If we are to accept Sokol's claim at face value, then we must conclude that he is convinced that a Chinese workforce can produce at a higher quality standard than laborers in the USA. I suppose he makes the big bucks by persuading North American consumers that even though their local production standards are inferior to the workers in Zhejiang province, woodworkers, employed and unemployed, still ought to place their trust in the Pony / Jorgensen brand. Because as every marketer knows when trust is lost, it can so hard to restore, here, here, here
If one thinks that praising the excellent quality of Chinese manufacturing doesn't play well given the legacy of, well, the recent history of low quality Chinese manufacturing, Lee Valley has formed a similar opinion.
|I sent an email to learn which one was authentic|
Famously, she signed her name! I now have a theory that misgendering is the reason that the a infamous airplane hijacker has never been found. D.B. Cooper was a woman!
Gregg: When and how was Pony Jorgensen founded?Bill: Pony Jorgensen was founded in 1903 by Adele Holman in Chicago, Illinois. A former professional opera singer, Adele envisioned a company that could grow through product innovation and woodworking tools with superior performance. But a woman running a manufacturing company was unheard of at the time, so Adele famously signed company documents and correspondences as “A. V. Holman” to hide her gender. She partnered with Hans Jorgensen, a Danish cabinetmaker, and Marcus Russ, a tool salesman. Adele’s pioneering spirit laid the groundwork for our company values.
|Androgynous hijacker or pre-op transwoman in need of cash|
When it comes to spinning their own corporate history, one big advantage is that most of the insightful documents are proprietary. It's even more advantageous if the biographic subjects are long dead and cannot contradict press releases from the marketing department. Adele V. Holman cannot, therefore, feel angry when it is insisted that her signature was written so as to hide her gender decades before the term, gender, became synonymous with sex identity. The new website goes out of its way to proclaim that they are continuing work now in the same spirit of this feminist pioneer.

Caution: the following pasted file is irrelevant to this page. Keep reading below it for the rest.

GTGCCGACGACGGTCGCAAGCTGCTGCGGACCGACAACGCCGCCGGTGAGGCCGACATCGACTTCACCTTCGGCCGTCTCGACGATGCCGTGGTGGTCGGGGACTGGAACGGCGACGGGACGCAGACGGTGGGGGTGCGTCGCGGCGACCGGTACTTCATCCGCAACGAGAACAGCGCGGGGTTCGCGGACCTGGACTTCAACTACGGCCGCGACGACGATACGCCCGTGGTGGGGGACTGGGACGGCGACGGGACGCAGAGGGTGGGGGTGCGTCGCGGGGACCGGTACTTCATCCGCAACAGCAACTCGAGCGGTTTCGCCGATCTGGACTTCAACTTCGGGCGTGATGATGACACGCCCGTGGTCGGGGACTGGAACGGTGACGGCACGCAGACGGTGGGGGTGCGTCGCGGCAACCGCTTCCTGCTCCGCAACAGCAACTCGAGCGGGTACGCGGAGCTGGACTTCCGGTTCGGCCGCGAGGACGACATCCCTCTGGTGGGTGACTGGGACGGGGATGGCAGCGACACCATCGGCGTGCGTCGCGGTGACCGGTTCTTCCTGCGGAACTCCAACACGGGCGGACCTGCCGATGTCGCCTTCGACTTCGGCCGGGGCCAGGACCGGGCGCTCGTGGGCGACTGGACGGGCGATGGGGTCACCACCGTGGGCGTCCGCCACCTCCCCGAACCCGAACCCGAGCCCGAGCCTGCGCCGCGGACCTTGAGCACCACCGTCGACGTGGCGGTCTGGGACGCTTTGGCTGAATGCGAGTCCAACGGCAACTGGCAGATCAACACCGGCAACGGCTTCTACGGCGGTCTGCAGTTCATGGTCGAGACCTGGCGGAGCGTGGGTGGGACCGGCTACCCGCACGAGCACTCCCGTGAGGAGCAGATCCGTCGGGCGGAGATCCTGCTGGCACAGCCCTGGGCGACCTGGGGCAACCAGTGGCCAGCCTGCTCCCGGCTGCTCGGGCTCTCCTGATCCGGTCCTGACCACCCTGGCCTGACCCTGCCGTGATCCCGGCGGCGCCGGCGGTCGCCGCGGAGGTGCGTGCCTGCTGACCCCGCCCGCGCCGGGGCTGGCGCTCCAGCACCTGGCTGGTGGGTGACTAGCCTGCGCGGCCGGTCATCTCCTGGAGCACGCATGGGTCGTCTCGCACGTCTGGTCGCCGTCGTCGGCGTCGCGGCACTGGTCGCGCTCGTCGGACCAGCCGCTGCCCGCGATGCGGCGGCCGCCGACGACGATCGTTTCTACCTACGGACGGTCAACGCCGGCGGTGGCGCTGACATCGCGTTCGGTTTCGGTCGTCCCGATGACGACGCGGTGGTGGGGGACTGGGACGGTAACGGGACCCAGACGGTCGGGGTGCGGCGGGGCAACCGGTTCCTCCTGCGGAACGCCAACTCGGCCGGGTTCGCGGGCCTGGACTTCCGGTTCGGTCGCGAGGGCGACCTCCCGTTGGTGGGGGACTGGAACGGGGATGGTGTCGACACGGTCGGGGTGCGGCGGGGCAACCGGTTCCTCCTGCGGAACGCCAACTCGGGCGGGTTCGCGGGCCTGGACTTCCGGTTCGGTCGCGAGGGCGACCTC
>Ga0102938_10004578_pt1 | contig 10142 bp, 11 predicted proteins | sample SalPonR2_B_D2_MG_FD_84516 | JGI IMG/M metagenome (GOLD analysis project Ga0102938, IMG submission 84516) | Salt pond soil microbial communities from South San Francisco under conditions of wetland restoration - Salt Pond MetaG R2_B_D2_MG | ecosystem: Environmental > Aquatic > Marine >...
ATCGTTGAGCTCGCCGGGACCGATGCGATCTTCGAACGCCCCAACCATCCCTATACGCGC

Realizing the American dream.Our story began in 1903 when a small company opened up shop in Chicago, Illinois. Founder Adele Holman, a former professional opera singer, envisioned a company that could grow through product innovation, excellent customer service, and woodworking tools with superior performance. She partnered with Hans Jorgensen, a Danish cabinetmaker, and Marcus Russ, a tool salesman. It was an unlikely combination at the time, but it laid the foundation for the Pony Jorgensen brands that woodworkers have come to rely on for high-quality clamps.
So a former opera singer with a secret identity founded a manufacturing business that would a century later mythologize her contributions in a smarmy appeal to the zeitgeist, employing a reliable combination American business school ethics and Chinese state capitalism. Does any of this story sound fishy? What's that? You don't automatically believe the revisionist history run up the flagpole by marketing professionals from New Jersey? Fortunately a local Chicago historian, Andrew Clayman, put together a more objective version of the company's origin story.Adele’s secret identity and success.